At the beginning of the 19th c., Russia was seeking to fully consolidate its power in the relatively recently occupied territories of the former Lithuanian and Polish state. Among other measures that were taken, the connections and communication between the capital Saint Petersburg and the western provinces of the country needed to be improved.
A connecting artery was constructed, which at the time was called tract Saint Petersburg-Warsaw. Meanwhile, a small city of Utena had an important role in this line, as it had appeared at the very middle of the tract.
On the line of this tract, around every 20-24 kilometres, short but impressive horse post station complexes of graceful and moderate forms of classicism were constructed. They were built in the bigger settlements or towns. One of them was also built in Utena in 1833–1835.
It contained waiting rooms, recreational rooms for those who were waiting for the carriages and for the passengers passing through. There were also outbuildings from one and another side of the building. They contained rooms for carriers and barns. The stables contained up to 48 horses. Coach-shed contained various means of transportation – carriage, stagecoach, wagons and tarantas.
The administrative building of the station was equipped with a clock, which was made in the workshop of a watchmaker from Jelgava J. Velckė.
Not only Russian tsars, but also other famous persons were passing this post station of Utena several times and replacing their horses such as the writer Onore de Balzac, who was going to visit Polish aristocrat Eveline Rzewuska Hanska, who was living in Saint Petersburg, whom he married in 1850. In autumn of 1858, the poet and priest Antanas Baranauskas left Utena post station with a stagecoach to the Theological Academy in Saint Petersburg. He visited parson Otonas Praniauskas in Utena for four days. Here, he had visited and last seen a poet Karolina Praniauskaitė with whom, according to Antanas Vienuolis, he was connected by “tragic feeling of the sympathy for the souls”. The first poet and translator of Lithuania K. Praniauskaitė had shortly died in Utena (in 1859), where she was buried.
It is known that in 1893, a famous Russian painter Ilya Repin was going to Italy through Utena. At the beginning of the 20th c., the city of Utena was visited by Jonas Basanavičius – scientist and doctor, striving for national revival in Lithuania.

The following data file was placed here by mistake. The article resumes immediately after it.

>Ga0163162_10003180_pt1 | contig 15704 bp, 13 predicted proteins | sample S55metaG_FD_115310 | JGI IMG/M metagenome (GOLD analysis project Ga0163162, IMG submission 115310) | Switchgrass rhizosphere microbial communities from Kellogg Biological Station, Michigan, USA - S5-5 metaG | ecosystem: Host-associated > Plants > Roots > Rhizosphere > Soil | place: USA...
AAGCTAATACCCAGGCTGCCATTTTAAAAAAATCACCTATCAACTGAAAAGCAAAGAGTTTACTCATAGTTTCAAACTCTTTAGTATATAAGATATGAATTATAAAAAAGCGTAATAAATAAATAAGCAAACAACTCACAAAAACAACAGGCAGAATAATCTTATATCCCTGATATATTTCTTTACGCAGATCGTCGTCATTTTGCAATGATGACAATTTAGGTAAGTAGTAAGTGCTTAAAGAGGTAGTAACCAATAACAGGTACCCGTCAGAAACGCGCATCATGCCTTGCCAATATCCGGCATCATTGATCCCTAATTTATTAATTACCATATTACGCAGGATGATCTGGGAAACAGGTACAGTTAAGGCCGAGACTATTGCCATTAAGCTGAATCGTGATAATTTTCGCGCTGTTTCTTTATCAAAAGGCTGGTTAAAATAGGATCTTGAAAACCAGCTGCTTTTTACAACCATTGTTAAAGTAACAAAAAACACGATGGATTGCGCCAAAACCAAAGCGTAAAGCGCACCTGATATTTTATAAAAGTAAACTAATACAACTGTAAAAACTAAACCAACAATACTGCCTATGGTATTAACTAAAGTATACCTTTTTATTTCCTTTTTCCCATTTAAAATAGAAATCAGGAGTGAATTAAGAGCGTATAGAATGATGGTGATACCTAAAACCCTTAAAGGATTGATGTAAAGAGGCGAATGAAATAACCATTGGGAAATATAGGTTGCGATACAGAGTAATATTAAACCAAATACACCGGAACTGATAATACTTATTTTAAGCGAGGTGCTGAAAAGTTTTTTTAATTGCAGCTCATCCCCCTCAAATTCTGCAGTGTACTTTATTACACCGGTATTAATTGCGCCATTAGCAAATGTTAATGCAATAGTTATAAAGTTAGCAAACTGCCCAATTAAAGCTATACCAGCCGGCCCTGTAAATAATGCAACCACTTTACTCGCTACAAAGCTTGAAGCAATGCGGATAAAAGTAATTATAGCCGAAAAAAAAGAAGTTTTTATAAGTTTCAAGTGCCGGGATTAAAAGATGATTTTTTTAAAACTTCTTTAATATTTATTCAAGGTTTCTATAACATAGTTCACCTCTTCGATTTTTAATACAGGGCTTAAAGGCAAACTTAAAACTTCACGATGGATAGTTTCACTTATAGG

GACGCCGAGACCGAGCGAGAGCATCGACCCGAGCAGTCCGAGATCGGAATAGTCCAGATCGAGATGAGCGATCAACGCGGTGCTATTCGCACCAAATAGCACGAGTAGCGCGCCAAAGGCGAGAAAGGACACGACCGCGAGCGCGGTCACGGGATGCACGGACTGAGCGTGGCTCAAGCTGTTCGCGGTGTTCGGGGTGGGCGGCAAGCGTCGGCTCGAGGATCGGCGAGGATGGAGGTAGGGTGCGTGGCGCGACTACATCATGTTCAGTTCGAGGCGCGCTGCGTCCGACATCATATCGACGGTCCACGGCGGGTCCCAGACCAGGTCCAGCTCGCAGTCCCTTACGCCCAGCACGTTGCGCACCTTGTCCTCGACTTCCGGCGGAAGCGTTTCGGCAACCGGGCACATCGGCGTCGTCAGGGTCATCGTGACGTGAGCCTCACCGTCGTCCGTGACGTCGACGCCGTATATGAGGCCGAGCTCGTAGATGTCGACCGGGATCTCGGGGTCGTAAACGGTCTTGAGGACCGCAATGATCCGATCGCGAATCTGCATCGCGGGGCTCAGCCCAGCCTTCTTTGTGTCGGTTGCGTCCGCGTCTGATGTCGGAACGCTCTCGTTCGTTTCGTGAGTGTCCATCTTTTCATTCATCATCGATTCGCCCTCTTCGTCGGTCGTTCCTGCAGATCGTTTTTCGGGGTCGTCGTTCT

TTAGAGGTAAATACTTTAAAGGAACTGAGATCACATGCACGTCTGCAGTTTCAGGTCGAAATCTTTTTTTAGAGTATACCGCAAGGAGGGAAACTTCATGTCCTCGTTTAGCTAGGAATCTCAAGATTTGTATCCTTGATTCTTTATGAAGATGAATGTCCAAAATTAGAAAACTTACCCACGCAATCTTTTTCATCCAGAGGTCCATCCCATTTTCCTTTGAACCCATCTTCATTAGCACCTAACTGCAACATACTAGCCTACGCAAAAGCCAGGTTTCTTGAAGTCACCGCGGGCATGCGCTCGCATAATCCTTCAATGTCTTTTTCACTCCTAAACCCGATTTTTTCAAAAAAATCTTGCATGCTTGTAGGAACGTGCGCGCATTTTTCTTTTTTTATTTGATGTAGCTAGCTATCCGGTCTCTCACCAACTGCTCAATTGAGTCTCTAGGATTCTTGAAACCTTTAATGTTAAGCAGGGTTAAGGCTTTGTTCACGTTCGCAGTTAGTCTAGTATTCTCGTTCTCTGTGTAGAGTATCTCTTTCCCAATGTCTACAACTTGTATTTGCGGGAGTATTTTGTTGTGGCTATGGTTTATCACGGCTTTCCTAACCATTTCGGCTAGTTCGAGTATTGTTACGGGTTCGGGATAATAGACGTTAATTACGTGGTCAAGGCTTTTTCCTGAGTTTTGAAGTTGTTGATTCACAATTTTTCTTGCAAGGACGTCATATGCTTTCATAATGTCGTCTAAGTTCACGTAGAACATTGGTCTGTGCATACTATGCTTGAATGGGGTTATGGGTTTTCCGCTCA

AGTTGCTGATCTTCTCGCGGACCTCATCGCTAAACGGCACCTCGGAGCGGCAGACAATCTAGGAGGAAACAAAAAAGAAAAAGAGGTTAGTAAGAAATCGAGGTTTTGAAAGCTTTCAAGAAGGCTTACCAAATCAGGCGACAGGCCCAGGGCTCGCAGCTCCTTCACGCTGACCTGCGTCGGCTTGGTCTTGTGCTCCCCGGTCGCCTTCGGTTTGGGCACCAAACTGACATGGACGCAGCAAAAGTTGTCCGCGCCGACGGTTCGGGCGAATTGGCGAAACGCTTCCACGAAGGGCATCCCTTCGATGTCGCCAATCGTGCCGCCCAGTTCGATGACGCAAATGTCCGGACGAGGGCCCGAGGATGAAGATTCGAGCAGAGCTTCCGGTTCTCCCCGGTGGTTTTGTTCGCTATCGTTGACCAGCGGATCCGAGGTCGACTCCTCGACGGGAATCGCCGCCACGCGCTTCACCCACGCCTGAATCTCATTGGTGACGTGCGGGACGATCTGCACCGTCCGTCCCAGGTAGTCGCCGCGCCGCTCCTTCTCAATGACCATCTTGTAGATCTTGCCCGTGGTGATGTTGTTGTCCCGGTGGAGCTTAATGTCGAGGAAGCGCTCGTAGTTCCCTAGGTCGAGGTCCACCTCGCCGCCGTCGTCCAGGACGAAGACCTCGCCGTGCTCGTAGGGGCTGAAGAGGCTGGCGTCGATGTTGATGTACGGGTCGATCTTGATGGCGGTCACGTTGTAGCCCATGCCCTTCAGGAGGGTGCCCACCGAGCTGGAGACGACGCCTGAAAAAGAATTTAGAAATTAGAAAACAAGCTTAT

Alongside the tract of Saint Petersburg-Warsaw, optical telegraph line was laid down which was the longest in the world – even 1250 km in length. In 1854, they started laying down the two-line telegraph line and later a wired telegraph was equipped there.
The old complex of post buildings was used for the post services up until 1992 and then was transferred to the Utena Art School, which is situated here currently. The school contains professional art gallery of Utena region, halls for the events of children and teenagers as well as art exhibition, modern painting and ceramics classes. A sculpture park is created in the yard of the school and in the basement there is an art gallery called “Rūsys” as well as a museum of the old post and the school. The library stores books about art, painting albums from various countries and art magazines.
The post of Utena, which has seen a lot of people, events and historic turns now has become the place of science, art and culture as well as a tourist attraction. After admiring elegant and renovated oldest brick buildings in Utena, which have preserved their authentic exterior, in their yard, you will see a chariot – passenger stagecoach, which used to drive the road Warsaw-Saint Petersburg in the 19th c. You will also be able to get acquainted with the optical telegraph, which was a device used to transfer information and to see how it was working.
Complex of Utena post station is a perfect place to feel the pulse of the life which was once going on there as well as to learn some more about the history of transport and communications.